People from the Irish Republic are rushing over the border into Northern Ireland to take advantage of the cheap prices in the shops as they flash their Euros. The shops in Kent and London are welcoming many continental trippers who find sterling prices cheap to them. On Sunday visiting a shopping centre in middle England in Oxfordshire, I was struck by how many of the voices were speaking foreign languages.
The market is beginning to work, to adjust the big imbalance in the UK balance of payments. Foreign shoppers will swell receipts, whilst UK shoppers will buy fewer foreign made goods as their prices surge. Families nervous of job prospects and finding it difficult to balance domestic budgets will cut back on foreign holidays. Gradually imports and exports will come into better balance.
The danger in the present situation is that many countries and currency blocs might like the sound of devaluation. The UK’s neighbours in Euroland are becoming unhappy about the very strength of their currency which makes UK goods and services such a bargain for them. The Euro area is demonstrating just how dangerous it is to impose currency union on economies and markets that had not properly converged in the first place.
There has been considerable worry about Portugal, Italy, Greece and Spain, sometimes ungallantly named by their initials. None of these economies had been brought fully into line with France, Germany and Benelux, the core countries of the currency union.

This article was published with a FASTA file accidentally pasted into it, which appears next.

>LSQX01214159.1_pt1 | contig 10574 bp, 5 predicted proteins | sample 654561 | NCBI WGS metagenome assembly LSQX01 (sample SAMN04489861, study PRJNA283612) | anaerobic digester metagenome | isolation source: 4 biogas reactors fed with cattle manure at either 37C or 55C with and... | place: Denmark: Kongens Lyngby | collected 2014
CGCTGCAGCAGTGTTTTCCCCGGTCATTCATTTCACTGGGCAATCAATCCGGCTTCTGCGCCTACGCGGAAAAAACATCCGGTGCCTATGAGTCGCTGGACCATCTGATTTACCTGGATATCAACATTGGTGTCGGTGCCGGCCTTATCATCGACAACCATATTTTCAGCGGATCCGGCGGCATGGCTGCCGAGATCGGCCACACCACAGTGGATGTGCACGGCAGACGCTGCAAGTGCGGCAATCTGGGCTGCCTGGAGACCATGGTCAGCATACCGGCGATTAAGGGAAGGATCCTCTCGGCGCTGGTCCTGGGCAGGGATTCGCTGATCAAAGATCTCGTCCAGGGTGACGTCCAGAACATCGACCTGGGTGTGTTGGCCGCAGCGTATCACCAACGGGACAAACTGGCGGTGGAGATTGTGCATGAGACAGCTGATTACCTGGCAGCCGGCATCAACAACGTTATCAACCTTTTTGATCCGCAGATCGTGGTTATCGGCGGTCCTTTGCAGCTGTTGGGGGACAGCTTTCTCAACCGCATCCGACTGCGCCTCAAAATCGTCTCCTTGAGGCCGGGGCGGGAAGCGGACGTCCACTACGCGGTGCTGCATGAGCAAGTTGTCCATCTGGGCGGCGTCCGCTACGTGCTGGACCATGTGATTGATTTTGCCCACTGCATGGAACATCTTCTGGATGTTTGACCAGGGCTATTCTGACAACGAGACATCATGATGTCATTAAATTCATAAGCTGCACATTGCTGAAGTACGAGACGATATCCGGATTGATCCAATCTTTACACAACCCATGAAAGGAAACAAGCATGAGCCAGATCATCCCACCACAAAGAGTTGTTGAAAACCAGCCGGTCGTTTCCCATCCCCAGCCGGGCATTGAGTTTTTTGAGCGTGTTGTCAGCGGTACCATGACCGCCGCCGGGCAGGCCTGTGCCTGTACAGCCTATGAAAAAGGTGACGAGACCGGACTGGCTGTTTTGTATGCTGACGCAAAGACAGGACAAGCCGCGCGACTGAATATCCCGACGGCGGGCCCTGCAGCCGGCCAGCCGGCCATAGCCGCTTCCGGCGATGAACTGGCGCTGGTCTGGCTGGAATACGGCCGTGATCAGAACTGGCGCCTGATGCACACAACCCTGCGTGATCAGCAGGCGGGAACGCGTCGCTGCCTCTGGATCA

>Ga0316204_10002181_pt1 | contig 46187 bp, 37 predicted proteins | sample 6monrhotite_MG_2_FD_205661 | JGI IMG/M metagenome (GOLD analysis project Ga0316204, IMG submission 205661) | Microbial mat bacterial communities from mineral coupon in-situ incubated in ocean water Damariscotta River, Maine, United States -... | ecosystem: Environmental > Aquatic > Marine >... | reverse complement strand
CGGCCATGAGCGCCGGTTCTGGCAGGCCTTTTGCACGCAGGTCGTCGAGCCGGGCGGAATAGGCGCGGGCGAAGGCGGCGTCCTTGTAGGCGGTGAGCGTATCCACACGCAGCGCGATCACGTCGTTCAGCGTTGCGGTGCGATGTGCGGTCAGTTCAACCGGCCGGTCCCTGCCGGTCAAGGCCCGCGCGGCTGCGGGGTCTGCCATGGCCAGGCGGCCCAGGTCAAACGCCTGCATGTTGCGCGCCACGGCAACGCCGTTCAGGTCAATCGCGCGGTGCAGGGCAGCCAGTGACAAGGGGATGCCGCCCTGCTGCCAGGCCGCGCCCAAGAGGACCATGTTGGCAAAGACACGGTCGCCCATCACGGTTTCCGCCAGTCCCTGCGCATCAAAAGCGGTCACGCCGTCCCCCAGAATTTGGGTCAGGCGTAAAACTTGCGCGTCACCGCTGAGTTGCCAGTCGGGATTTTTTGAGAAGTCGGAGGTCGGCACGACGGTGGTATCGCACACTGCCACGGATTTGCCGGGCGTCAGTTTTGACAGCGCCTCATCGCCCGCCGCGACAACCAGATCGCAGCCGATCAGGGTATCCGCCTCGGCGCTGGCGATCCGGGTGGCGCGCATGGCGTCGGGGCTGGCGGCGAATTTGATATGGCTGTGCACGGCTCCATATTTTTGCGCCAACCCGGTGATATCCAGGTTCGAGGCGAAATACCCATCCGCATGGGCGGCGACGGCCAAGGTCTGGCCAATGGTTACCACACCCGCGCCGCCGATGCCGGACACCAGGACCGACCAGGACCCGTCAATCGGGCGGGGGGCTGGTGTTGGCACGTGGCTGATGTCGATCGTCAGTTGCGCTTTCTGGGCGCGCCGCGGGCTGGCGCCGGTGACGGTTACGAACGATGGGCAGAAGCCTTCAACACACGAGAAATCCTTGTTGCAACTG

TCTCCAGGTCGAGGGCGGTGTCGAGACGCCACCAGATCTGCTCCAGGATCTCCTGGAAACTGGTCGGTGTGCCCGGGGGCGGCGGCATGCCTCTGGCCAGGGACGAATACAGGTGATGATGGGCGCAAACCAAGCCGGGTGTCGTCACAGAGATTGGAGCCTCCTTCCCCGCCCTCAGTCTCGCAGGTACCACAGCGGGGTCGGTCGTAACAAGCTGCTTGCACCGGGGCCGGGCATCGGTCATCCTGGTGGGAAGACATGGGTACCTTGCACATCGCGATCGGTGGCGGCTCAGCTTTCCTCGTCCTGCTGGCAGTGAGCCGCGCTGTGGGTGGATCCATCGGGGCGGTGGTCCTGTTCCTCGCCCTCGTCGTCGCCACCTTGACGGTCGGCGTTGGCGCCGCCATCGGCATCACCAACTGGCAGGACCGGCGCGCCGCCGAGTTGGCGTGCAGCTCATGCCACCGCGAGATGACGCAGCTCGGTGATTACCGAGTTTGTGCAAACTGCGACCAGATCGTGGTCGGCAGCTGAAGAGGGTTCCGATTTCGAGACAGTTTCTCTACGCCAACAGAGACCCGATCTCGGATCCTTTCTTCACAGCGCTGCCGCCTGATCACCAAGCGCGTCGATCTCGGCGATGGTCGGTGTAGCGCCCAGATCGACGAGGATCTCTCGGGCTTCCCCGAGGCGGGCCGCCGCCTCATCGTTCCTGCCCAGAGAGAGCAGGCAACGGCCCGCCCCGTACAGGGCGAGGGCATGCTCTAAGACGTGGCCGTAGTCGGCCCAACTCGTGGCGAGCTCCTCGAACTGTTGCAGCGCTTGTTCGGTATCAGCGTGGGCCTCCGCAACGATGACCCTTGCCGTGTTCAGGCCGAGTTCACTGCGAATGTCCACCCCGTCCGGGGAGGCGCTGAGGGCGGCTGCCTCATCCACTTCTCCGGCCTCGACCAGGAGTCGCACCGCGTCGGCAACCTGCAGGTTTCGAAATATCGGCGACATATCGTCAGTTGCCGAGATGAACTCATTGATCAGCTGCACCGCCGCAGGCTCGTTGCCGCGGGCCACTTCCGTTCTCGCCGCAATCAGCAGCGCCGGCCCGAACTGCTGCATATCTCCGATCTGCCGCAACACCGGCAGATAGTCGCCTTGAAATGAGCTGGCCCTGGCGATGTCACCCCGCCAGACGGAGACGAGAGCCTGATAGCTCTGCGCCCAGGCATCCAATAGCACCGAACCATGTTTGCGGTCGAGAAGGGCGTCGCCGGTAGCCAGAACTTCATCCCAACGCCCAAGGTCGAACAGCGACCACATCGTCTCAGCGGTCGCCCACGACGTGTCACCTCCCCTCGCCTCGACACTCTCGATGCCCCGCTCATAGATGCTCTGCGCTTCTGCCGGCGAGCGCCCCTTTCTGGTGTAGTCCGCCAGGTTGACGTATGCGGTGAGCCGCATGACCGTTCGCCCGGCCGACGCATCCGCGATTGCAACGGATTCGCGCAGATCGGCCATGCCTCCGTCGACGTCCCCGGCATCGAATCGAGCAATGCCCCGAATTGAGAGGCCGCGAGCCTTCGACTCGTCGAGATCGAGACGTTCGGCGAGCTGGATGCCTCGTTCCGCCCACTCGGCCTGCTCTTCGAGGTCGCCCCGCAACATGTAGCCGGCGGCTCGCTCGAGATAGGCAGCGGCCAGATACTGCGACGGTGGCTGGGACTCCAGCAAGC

In the early days of currency amalgamation Spain had a boom based on interest rates which were too low for her conditions. Now she is experiencing the reverse, with a high currency and relatively high interest rates driving her asset prices down and giving her a severe economic hangover after the heady days of the boom. Spain’s property bubble was blown to greater size by premature membership of the Euro and a monetary policy which was too accommodating for too long. Ireland experienced exactly the same conditions.
Italy has struggled throughout her membership. Used to inflating and borrowing much more than Germany, Italy had for years survived as an exporting country by periodic devaluations. Now she is unable to devalue her way back to competitiveness, so she is suffering loss of export orders and needs to cut wages and restrict costs severely to become more competitive.
Greece too has suffered, entering the Euro area with more borrowing and inflation than was comfortable and now experiencing the rigours of a strong currency.
The cost of borrowing money has risen for the governments of the weaker economies of the Union, despite the fact that they are all part of the same currency area with some implied obligations from the stronger to the weaker members. The bond markets are becoming more suspicious of the sovereign debt of the heavy borrowers amongst the Euroland governments, placing a risk premium on their money raising.
Some Euro critics see in these pressures the beginnings of a break up of the Euro. They think that maybe one or more of the troubled countries will conclude they need to leave the Euro, devalue, and get more people back to work through such a realignment. Why not take the softer option to price yourself into work, rather than the tough option of staying within the Euro and having to cut wages and other costs?